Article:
Any connectivity feature that should be on a smartphone is present on the Motorola DEFY MINI. You get a 3G radio, Wi-Fi b/g/n with support for DLNA, Bluetooth 2.1, FM radio with RDS, and USB mass storage for quick and easy file transfers between the handset and a computer. The GPS radio was kind of slow at locating us from a cold start – a process that took it over 2 minutes, but after that, it could determine our location within a couple of seconds.


We were expecting for photos taken with the smartphone's 3.2-megapixel fixed-focus camera to be horrifying, but it turns out that they are worthy of being called mediocre. Our outdoor shots look properly exposed and the color balance is quite accurate. Still, fine details are practically nonexistent, and the shutter lag of about a second is a bit annoying. Indoor photos, however, look terrible. The smartphone can shoot VGA video as well, but its quality is way below average. 


We were very content with the Music+ audio player that comes pre-installed on the Motorola DEFY MINI. It has a whole bunch of neat features such as SoundHound integration and pre-loaded ShoutCast on-line radios. Also, it automatically downloads the album art and lyrics of the song that is currently playing, which we think is pretty neat.

With the exception of DivX video files, the default video player could run any video format that we threw at it, such as MPEG4, Quicktime, and XviD, and that is pretty good for out-of-the-box software. The maximum resolution, at which videos would run, is 640 by 480, but with a display of such small size and resolution, 720p video playback is unnecessary.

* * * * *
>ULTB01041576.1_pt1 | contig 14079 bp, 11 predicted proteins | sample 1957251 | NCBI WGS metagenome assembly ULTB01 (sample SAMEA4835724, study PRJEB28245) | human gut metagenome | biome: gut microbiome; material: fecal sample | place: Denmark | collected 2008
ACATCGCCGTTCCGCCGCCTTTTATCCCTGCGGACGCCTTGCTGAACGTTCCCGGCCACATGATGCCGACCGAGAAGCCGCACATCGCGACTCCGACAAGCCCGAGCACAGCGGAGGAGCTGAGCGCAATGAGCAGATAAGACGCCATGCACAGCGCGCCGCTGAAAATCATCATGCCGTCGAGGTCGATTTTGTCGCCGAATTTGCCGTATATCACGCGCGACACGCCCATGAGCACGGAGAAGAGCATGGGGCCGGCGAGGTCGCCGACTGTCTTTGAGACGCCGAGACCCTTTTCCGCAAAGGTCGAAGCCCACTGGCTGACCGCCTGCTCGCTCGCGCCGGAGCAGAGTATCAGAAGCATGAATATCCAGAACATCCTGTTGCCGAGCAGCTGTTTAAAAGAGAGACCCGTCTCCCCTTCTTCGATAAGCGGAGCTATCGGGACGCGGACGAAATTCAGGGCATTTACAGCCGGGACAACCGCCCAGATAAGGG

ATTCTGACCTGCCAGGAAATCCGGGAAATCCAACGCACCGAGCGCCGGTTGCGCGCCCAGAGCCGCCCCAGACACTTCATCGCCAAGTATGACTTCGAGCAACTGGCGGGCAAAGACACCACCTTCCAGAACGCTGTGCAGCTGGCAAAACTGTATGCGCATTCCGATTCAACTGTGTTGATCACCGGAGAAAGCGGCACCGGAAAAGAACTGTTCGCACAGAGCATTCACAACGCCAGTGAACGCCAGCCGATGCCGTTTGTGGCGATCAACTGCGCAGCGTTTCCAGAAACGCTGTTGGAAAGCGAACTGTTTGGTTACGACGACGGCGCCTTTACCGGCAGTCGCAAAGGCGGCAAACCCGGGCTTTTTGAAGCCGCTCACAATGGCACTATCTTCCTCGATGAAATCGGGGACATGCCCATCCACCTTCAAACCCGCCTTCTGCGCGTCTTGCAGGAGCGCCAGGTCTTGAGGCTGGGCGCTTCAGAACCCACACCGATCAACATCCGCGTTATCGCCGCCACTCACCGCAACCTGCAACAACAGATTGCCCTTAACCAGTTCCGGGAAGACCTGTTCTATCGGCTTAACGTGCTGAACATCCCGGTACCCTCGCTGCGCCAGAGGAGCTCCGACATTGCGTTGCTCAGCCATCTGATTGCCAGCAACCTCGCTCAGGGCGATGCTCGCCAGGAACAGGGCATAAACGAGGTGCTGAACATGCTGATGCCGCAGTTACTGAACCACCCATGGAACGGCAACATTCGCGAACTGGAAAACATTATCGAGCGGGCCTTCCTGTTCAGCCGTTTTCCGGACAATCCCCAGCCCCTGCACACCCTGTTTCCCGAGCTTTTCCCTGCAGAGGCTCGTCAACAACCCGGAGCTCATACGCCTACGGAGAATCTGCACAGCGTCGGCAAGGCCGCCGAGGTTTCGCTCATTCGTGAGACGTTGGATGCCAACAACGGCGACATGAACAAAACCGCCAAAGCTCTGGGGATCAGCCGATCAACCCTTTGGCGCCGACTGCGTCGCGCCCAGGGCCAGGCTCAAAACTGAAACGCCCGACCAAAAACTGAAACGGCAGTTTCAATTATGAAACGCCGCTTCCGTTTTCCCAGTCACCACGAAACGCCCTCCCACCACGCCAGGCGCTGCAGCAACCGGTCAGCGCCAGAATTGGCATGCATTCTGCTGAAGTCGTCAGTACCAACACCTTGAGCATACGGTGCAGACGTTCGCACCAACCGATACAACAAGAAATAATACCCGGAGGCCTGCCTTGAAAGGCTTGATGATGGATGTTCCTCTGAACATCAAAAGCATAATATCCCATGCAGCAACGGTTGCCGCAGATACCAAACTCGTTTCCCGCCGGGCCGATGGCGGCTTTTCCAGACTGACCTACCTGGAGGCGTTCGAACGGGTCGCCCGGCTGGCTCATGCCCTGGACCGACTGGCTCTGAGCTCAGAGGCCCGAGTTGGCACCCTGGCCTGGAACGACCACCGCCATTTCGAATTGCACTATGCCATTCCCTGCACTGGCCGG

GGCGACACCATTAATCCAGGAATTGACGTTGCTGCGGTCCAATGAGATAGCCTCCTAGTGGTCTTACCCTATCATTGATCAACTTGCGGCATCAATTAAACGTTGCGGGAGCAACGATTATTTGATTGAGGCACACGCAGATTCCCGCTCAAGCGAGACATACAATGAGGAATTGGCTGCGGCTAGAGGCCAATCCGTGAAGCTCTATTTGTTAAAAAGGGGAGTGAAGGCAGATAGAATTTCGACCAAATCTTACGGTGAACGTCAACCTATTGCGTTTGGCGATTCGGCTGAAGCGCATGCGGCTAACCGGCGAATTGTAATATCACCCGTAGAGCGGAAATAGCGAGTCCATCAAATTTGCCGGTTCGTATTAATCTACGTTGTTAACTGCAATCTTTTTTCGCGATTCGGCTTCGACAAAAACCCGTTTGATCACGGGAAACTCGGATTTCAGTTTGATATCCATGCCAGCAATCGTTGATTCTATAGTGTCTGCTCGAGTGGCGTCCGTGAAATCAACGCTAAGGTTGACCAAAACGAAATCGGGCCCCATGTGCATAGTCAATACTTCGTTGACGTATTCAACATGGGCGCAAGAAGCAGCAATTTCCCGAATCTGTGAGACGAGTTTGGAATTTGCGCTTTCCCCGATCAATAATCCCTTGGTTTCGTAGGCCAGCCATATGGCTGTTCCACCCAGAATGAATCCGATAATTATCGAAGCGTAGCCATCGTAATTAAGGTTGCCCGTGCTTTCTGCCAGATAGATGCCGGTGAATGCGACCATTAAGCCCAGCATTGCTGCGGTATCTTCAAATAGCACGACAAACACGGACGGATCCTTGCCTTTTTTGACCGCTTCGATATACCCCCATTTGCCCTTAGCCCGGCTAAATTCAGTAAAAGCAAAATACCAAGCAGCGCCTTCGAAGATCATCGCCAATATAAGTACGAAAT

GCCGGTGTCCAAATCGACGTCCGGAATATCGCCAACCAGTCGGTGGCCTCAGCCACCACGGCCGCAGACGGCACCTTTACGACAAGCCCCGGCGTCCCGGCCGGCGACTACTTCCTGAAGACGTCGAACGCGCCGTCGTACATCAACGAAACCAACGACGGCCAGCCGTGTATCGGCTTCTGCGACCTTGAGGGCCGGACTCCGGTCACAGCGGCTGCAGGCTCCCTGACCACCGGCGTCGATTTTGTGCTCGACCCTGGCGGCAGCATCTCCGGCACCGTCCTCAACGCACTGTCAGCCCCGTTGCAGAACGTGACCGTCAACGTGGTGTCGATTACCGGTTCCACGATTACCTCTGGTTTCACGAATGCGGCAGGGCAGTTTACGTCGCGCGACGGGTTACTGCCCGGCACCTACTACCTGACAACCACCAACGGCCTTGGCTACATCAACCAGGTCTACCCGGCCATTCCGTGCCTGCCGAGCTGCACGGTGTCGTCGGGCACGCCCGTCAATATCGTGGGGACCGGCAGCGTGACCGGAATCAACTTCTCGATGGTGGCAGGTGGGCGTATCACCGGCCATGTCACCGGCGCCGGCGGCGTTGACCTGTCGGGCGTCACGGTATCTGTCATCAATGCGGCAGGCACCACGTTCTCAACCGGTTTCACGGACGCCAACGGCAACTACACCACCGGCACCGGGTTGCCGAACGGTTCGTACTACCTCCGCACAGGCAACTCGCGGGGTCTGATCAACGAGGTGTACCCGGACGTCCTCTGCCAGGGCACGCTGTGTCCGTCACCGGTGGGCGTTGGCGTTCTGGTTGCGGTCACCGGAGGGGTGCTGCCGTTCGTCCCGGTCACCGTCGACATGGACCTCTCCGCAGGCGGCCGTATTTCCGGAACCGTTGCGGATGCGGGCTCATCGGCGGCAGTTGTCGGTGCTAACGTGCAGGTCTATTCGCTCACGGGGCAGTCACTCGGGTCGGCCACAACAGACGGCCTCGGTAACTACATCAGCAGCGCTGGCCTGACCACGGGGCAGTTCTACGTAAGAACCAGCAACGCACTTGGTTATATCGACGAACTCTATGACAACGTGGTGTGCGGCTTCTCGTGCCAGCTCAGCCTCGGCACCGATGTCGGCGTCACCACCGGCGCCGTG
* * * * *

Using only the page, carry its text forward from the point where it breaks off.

We are genuinely pleased with the nice-sounding earpiece on Motorola DEFY MINI. The voice tones that it reproduces are loud and clear, without any hints of digitizing, so we can easily hear what the other party is saying. On the other side of the line, however, we noticed a weird volume fluctuation on several occasions, which, needless to say, is something unacceptable to have on a phone. 

The smartphone's 1,650mAh battery is rated for 10 hours of talk time, which is a really good figure by today's standards. The 3 weeks of stand-by time that can be expected are also commendable.


Even though it is an okay entry-level Android smartphone, we think you should stay away from the Motorola DEFY MINI, at least for now. It is currently priced at about $250 off contract, which we find totally unjustified considering what you get in exchange. For that amount of cash it would be wiser to pick up the Sony Ericsson Xperia Active or Samsung Galaxy Xcover since both of them are resistant to water and dust, but come with better hardware specs.

Alternatively, if you don't necessarily need a water resistant smartphone, the Sony Ericsson Xperia mini is also worth checking out as it costs about the same as the DEFY MINI while still packing better hardware.

Software version of the reviewed unit:

Kernel version:
Build number: 0A.21.0C
Baseband version: 76XXU-USMEKOLYM-109806-6604
Software version: TNBST_4_0A.21.0CRPS

Motorola DEFY MINI Video Review:


  • Resistant to dust and water damage
  • Solid build quality
  • Small and compact


  • Too little storage space
  • Slow processor
  • Too expensive
  • Flimsy plastic covers

PhoneArena Rating:


User Rating:

4 Reviews